Men. In cars. Bonding. “Green Book” & “The Upside”

Green Book
The Upside

My favorite film at the Denver Film Festival this year was The Biggest Little Farm.  I’m excited for people to see this beautiful documentary when it comes to theaters in April. Oddly enough, it was two films with major stars that tied as my other favorites…and both films haven’t been getting much love from the critics.

Green Book and The Upside both feature actors at the top of their game playing characters that are extreme opposites. Based on true stories, both films have scenes that show the characters finding common ground while driving in cars.  And the similarities keep coming. While writing love letters to a woman, both sets of characters reveal their softer, sentimental sides. Black and white, rich vs poor, educated vs street smarts…even the conversations about music play out similarly. They may be set in different time periods and in different cities but where Bryan Cranston’s character loves opera–Kevin Hart is a fan of Aretha Franklin.  Mahershala Ali’s pianist, Dr Don Shirley teaches Viggo Mortenson’s working class stiff, Tony Lip to appreciate classical music and in turn, the refined Dr Shirley learns to appreciate 70’s soul music.

A remake of the brilliant French film, The Intouchables, The Upside has not received a wide release. On-hold since 2017 due to Miramax and #metoo villian Harvey Weinstein’s involvement—is it throwing the baby out with the bath water to stall this film? I really enjoyed it. There are some wicked funny moments between Bryan Cranston and Kevin Hart, there are touching scenes that reveal both character’s grief and though Nicole Kidman has a small role here…her presence of gentle guidance and respect give the film a sure footing. I loved the refection on how wealth changes ones approach to art (both good and bad) and felt that this version of the true tale of the ex-con and the quadriplegic has something new to say.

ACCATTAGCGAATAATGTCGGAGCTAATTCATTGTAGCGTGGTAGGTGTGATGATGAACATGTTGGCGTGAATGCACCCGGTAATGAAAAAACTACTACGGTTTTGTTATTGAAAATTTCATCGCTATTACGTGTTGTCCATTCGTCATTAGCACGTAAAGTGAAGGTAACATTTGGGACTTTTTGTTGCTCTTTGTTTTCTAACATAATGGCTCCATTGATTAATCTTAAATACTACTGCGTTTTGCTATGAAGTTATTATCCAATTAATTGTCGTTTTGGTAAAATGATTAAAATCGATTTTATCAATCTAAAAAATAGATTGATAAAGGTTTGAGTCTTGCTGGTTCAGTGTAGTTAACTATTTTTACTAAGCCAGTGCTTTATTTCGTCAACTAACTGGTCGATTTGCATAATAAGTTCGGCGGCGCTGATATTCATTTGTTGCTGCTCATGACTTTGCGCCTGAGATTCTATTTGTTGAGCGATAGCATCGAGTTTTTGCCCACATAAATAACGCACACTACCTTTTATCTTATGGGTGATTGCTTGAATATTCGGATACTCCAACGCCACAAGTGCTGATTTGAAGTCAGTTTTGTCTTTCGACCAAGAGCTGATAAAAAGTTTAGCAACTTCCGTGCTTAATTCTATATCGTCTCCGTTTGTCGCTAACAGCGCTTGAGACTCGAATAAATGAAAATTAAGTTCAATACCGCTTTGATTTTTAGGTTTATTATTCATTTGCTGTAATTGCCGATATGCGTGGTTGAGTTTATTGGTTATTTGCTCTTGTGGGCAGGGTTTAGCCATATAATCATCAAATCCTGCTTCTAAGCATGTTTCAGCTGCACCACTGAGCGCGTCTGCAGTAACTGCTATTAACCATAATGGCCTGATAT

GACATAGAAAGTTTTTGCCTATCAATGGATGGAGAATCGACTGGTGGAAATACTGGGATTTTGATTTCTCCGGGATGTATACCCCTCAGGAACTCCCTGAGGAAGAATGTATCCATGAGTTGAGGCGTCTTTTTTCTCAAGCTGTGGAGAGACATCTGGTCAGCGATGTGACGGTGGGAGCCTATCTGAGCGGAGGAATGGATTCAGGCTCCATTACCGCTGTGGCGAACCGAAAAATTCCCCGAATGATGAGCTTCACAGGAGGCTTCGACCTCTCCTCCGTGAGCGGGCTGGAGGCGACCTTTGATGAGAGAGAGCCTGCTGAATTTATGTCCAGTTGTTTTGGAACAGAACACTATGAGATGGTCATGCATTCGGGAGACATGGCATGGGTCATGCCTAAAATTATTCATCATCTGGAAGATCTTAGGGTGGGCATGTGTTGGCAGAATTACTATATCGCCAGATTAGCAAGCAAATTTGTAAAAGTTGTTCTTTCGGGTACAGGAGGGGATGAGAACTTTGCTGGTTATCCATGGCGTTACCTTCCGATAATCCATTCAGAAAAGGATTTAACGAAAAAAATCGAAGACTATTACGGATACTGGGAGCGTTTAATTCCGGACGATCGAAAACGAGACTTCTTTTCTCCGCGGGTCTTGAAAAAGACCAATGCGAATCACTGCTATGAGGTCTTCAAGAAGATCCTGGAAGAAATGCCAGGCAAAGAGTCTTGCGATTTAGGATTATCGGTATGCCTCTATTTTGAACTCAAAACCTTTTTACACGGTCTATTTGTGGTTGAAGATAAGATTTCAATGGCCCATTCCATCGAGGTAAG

Green Book melted my heart. Critics have been calling it trite or sentimental or complaining that it’s predictable. I found it charming and scary and yes, some of the scenes we’ve seen before but stereotypes are stereotypes because of an endearing trope that has some basis in truth. A tale of two men, but also of two cultures and the racism and bigotry of the South that resonates with our own troubled present. Viggo Mortenson’s Tony Lip is a charming ruffian with a heart as big as Kansas but little opportunity or skill to express it and limited options for betterment. His role as bodyguard and driver to the refined (and repressed) Dr Don Shirley changes both of their lives. The juxtaposition between concert hall and juke joint,  between Dr Shirley’s ornately-decorated penthouse–beautiful but cold and empty, and Tony Lip’s loud, happy family home…these moments provide the blues and the joyful jazz to this film.

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